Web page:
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EcoSal Plus

Domain 2: Cell Architecture and Growth

Structure and Assembly of Capsules

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  • Author: Chris Whitfield1
  • Editor: James M. Slauch2
  • VIEW AFFILIATIONS HIDE AFFILIATIONS
    Affiliations: 1: Department of Molecular and Cellular Biology, University of Guelph, Guelph, Ontario N1G 2W1, Canada; 2: The Schoold of Molecular and Cellular Biology, University of Illinois at Urbana-Champaign, Urbana, IL
  • Received 06 June 2008 Accepted 04 August 2008 Published 02 January 2009
  • Address correspondence to Chris Whitfield cwhitfie@uoguelph.ca
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  • Abstract:

    The capsule is a cell surface structure composed of long-chain polysaccharides that envelops many isolates of . It protects the cell against host defenses or physical environmental stresses, such as desiccation. The component capsular polysaccharides (CPSs) are major surface antigens in . They are named K antigens (after the German word ). Due to variations in CPS structures, more than 80 serologically unique K antigens exist in . Despite the hypervariability in CPS structures, only two capsule-assembly strategies exist in . These have led to the assignment of group 1 and group 2 capsules, and many of the key elements of the corresponding assembly pathways have been resolved. Structural features, as well as genetic and regulatory variations, give rise to additional groups 3 and 4. These employ the same biosynthesis processes described in groups 2 and 1, respectively. Each isolate possesses a distinctive set of cytosolic and inner-membrane enzymes, which generate a precise CPS structure, defining a given K serotype. Once synthesized, a multiprotein complex is needed to translocate the nascent CPS across the Gram-negative cell envelope to the outer surface of the outer membrane, where the capsule structure is assembled. While the translocation machineries for group 1 and group 2 CPSs are fundamentally different from one another, they possess no specificity for a given CPS structure. Each is conserved in all isolates producing capsules belonging to a particular group.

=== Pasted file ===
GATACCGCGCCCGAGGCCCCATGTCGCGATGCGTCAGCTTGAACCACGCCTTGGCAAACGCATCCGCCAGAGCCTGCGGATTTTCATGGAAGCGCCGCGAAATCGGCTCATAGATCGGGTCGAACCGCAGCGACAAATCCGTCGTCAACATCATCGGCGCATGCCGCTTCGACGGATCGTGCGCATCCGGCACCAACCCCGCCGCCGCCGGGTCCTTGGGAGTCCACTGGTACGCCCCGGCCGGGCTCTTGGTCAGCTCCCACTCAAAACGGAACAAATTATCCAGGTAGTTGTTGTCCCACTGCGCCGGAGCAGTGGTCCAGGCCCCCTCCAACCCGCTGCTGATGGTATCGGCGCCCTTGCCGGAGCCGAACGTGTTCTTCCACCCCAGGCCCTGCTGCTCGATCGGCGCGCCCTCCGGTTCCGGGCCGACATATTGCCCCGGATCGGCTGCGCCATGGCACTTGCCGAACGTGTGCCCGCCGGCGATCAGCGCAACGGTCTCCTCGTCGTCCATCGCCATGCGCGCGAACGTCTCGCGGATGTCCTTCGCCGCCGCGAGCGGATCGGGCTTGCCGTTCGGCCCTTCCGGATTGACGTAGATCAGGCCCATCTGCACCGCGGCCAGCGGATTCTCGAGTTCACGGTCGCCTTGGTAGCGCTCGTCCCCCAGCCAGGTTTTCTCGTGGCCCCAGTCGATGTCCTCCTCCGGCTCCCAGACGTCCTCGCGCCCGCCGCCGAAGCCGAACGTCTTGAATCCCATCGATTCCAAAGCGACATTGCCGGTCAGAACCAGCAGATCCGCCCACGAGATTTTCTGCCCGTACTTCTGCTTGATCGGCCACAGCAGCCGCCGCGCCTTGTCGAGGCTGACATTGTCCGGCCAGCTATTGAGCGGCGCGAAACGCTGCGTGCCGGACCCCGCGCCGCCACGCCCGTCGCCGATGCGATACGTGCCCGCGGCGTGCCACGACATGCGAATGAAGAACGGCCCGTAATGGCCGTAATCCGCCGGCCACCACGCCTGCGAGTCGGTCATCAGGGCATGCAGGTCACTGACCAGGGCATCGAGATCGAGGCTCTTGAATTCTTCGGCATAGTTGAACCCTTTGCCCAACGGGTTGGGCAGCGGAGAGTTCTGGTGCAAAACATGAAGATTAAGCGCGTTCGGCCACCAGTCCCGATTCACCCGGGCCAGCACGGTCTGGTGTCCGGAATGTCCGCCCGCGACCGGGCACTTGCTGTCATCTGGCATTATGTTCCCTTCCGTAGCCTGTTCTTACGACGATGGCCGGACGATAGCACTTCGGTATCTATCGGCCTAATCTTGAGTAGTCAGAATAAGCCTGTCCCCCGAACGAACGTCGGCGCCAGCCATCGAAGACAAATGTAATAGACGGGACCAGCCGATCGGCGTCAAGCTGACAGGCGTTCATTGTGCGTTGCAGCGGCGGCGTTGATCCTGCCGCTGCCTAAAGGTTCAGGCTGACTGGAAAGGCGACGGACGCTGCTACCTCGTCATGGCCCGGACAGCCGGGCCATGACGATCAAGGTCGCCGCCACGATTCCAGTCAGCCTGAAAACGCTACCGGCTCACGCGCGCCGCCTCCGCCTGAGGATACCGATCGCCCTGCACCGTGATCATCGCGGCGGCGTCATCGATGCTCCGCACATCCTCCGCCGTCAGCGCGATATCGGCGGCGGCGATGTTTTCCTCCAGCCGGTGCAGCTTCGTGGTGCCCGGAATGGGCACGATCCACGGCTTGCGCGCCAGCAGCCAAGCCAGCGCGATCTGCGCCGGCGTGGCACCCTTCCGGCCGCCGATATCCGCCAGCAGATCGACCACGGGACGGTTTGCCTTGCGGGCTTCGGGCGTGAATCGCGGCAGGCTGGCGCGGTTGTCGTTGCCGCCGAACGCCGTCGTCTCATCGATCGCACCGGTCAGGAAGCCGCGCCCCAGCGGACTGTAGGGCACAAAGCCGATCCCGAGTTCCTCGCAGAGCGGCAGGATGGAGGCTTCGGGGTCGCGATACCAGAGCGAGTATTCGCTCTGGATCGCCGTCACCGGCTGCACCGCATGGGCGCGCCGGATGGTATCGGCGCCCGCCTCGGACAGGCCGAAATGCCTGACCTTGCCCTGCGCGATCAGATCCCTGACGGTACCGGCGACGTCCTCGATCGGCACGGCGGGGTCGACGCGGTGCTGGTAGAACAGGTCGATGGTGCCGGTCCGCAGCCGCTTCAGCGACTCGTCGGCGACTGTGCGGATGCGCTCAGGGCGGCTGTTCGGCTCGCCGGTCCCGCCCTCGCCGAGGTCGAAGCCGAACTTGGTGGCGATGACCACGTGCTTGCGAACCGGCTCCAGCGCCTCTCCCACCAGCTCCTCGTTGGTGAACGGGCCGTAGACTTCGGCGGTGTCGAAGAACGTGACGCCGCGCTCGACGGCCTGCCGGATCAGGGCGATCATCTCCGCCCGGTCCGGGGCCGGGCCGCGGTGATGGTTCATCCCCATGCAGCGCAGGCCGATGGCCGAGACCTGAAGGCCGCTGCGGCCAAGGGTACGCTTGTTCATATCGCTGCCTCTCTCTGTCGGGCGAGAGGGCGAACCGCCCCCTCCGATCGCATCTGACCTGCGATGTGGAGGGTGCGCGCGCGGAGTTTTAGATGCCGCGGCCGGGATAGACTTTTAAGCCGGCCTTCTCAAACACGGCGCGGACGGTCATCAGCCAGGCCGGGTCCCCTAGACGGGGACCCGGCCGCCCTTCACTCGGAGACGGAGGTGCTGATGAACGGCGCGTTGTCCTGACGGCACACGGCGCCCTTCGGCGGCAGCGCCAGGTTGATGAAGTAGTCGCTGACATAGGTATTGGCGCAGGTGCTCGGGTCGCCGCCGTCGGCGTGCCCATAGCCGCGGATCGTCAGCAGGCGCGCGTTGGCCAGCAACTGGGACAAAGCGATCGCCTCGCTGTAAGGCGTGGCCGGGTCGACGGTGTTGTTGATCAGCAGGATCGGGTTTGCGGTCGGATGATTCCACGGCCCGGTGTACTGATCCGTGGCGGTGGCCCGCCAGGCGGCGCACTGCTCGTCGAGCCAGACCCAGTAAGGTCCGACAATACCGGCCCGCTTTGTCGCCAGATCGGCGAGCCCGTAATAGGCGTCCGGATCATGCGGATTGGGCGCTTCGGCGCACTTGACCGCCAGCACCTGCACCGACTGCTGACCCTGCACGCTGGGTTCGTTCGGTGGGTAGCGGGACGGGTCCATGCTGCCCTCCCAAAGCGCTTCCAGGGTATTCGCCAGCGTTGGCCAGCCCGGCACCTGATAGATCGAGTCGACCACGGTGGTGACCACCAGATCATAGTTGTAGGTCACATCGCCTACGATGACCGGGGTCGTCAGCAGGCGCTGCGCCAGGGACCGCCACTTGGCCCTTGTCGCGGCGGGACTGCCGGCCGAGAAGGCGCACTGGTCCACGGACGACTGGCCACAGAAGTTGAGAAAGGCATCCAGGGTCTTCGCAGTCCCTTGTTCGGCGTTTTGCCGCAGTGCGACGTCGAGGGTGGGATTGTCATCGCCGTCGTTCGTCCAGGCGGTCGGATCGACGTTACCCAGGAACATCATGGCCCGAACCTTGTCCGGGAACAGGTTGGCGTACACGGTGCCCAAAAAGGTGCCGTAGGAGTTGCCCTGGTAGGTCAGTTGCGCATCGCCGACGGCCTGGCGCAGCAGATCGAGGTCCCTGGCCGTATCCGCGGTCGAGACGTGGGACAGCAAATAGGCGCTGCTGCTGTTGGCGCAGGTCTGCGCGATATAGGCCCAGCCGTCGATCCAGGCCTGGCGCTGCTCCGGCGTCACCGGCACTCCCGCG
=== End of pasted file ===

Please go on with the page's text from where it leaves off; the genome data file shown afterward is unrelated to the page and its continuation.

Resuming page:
• Citation: Whitfield C. 2009. Structure and Assembly of Capsules, EcoSal Plus 2009; doi:10.1128/ecosalplus.4.7.3

Key Concept Ranking

Type I Secretion System Proteins
0.32319313
0.32319313

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ecosalplus.4.7.3.citations
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/content/journal/ecosalplus/10.1128/ecosalplus.4.7.3
2009-01-02